Jabroniville’s Guide to the History of the Avengers: Part 1
With the Avengers: End Game movie coming out and the focus on the Avengers here at Ghosts of the Stratosphere all week, I thought I’d take an opportunity to provide my take on the History of the Avengers. I’ll put a disclaimer on this now that it’s only my interpretation of the history of the Avengers so I’d be interested in any comments from any other fellow comic book fans out there!
The Avengers have had a long, storied run as one of Marvel’s top books that was never QUITE the top book, until very, very recently. See, back in the 1960s, The Avengers were basically a rip-off of the Justice League of America- a collection of all Marvel’s top-selling solo heroes (Thor, Iron Man, The Hulk, Ant-Man & The Wasp)- but the Fantastic Four was by then dedicated as Marvel’s #1 book, and it was soon followed with Spider-Man. So The Avengers was really just #3 for most of the ’60s, despite having some pretty big villains (the early Masters of Evil, Kang, Namor the Sub-Mariner, the Hulk after he turned on them).
It’s an odd book to look at nowadays, as the team fits together even more oddly than the FF does (The Hulk quit almost immediately- which you’d NEVER see in JLA). It never really “felt” like the Avengers until they thawed Captain America out of the ice to serve as their new leader, which set off a major era in the books. Of course, that was only issue #4, and we were on our way.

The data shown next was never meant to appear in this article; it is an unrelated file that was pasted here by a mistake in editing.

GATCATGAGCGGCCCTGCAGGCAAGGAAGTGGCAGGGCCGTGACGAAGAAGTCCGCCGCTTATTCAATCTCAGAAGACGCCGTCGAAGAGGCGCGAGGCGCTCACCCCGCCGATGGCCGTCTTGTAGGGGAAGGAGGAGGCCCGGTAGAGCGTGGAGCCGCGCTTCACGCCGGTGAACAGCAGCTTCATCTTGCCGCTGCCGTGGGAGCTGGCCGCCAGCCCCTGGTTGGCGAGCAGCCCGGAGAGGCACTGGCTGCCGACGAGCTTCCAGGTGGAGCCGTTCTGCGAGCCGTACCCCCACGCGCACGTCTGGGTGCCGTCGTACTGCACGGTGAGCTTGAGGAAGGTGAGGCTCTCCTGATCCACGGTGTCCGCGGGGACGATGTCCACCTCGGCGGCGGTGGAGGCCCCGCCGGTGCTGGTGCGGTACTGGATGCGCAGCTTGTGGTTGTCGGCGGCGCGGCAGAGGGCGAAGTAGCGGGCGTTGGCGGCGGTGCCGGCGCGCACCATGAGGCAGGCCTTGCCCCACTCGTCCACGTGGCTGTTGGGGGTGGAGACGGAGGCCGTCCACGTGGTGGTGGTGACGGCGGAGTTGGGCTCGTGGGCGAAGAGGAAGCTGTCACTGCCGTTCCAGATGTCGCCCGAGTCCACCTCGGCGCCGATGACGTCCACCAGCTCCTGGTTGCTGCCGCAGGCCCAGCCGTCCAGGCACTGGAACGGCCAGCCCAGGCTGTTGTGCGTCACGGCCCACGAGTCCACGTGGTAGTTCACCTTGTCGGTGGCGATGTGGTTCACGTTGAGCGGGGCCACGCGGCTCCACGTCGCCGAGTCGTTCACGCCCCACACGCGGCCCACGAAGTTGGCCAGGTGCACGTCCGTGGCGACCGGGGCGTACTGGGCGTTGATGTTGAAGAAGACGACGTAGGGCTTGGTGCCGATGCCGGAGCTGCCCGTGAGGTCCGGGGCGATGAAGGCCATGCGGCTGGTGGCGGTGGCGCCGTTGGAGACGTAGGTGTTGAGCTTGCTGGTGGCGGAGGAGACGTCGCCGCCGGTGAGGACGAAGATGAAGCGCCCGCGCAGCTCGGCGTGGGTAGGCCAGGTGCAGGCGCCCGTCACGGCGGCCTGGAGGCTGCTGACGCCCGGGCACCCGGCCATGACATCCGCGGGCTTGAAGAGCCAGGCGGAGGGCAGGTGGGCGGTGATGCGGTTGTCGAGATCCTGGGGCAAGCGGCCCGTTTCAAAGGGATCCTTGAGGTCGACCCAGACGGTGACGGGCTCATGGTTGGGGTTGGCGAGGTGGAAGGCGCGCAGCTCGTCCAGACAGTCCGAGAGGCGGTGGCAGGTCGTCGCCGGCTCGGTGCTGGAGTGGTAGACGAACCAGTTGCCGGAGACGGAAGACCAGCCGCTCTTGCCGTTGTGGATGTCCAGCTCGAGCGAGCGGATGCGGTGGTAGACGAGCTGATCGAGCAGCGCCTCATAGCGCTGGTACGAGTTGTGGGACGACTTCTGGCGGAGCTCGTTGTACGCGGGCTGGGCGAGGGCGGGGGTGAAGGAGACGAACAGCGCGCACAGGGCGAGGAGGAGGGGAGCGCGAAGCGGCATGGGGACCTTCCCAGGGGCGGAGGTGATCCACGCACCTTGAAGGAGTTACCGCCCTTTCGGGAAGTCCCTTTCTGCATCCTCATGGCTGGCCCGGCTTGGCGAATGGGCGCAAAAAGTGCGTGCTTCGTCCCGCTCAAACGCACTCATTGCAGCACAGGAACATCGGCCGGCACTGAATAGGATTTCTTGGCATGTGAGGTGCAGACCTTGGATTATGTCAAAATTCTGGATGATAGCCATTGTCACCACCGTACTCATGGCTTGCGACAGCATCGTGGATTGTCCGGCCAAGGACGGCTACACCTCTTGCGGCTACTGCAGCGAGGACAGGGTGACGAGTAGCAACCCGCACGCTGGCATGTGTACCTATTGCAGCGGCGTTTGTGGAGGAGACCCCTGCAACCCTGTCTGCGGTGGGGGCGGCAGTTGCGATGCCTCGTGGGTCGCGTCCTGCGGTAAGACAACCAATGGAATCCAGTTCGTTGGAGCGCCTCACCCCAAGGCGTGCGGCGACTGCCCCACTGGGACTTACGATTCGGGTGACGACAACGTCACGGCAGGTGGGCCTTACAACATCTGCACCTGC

It’s a testament to the book’s standing that at one point, ALL the originals left, with Cap sticking in an unproven group of ex-cons in the role. Can you imagine them trying that today? Every new line-up change has tons of fans whining about their favorites missing, and complaining about writer-faves showing up, and here The Avengers pulled one of the biggest roster-switches of all time in the mid-1960s with Cap, Iron Man foe Hawkeye, & background X-Men villains the Scarlet Witch & Quicksilver suddenly showing up as a new, deliberately-weaker team of guys.